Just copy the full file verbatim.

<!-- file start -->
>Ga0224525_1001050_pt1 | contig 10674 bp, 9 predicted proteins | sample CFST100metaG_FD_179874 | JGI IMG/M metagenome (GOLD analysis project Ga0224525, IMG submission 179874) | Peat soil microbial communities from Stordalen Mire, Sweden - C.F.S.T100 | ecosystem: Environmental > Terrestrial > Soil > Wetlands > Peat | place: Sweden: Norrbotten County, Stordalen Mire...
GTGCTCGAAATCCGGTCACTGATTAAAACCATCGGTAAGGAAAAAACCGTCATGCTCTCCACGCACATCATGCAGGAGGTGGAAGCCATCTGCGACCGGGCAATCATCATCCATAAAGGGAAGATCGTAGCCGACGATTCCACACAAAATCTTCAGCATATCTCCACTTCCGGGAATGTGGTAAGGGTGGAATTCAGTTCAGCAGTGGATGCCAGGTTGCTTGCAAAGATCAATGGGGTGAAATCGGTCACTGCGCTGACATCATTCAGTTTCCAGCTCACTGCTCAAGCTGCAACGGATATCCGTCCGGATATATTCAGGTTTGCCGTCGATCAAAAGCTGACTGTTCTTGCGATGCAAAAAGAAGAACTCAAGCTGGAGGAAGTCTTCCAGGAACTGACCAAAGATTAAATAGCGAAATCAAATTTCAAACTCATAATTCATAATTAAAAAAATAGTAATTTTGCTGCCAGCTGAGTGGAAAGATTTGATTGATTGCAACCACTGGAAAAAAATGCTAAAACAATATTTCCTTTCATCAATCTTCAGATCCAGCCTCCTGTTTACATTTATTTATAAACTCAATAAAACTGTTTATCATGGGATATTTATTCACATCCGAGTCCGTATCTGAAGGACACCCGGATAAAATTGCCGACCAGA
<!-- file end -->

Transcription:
>Ga0224525_1001050_pt1 | contig 10674 bp, 9 predicted proteins | sample CFST100metaG_FD_179874 | JGI IMG/M metagenome (GOLD analysis project Ga0224525, IMG submission 179874) | Peat soil microbial communities from Stordalen Mire, Sweden - C.F.S.T100 | ecosystem: Environmental > Terrestrial > Soil > Wetlands > Peat | place: Sweden: Norrbotten County, Stordalen Mire...
GTGCTCGAAATCCGGTCACTGATTAAAACCATCGGTAAGGAAAAAACCGTCATGCTCTCCACGCACATCATGCAGGAGGTGGAAGCCATCTGCGACCGGGCAATCATCATCCATAAAGGGAAGATCGTAGCCGACGATTCCACACAAAATCTTCAGCATATCTCCACTTCCGGGAATGTGGTAAGGGTGGAATTCAGTTCAGCAGTGGATGCCAGGTTGCTTGCAAAGATCAATGGGGTGAAATCGGTCACTGCGCTGACATCATTCAGTTTCCAGCTCACTGCTCAAGCTGCAACGGATATCCGTCCGGATATATTCAGGTTTGCCGTCGATCAAAAGCTGACTGTTCTTGCGATGCAAAAAGAAGAACTCAAGCTGGAGGAAGTCTTCCAGGAACTGACCAAAGATTAAATAGCGAAATCAAATTTCAAACTCATAATTCATAATTAAAAAAATAGTAATTTTGCTGCCAGCTGAGTGGAAAGATTTGATTGATTGCAACCACTGGAAAAAAATGCTAAAACAATATTTCCTTTCATCAATCTTCAGATCCAGCCTCCTGTTTACATTTATTTATAAACTCAATAAAACTGTTTATCATGGGATATTTATTCACATCCGAGTCCGTATCTGAAGGACACCCGGATAAAATTGCCGACCAGA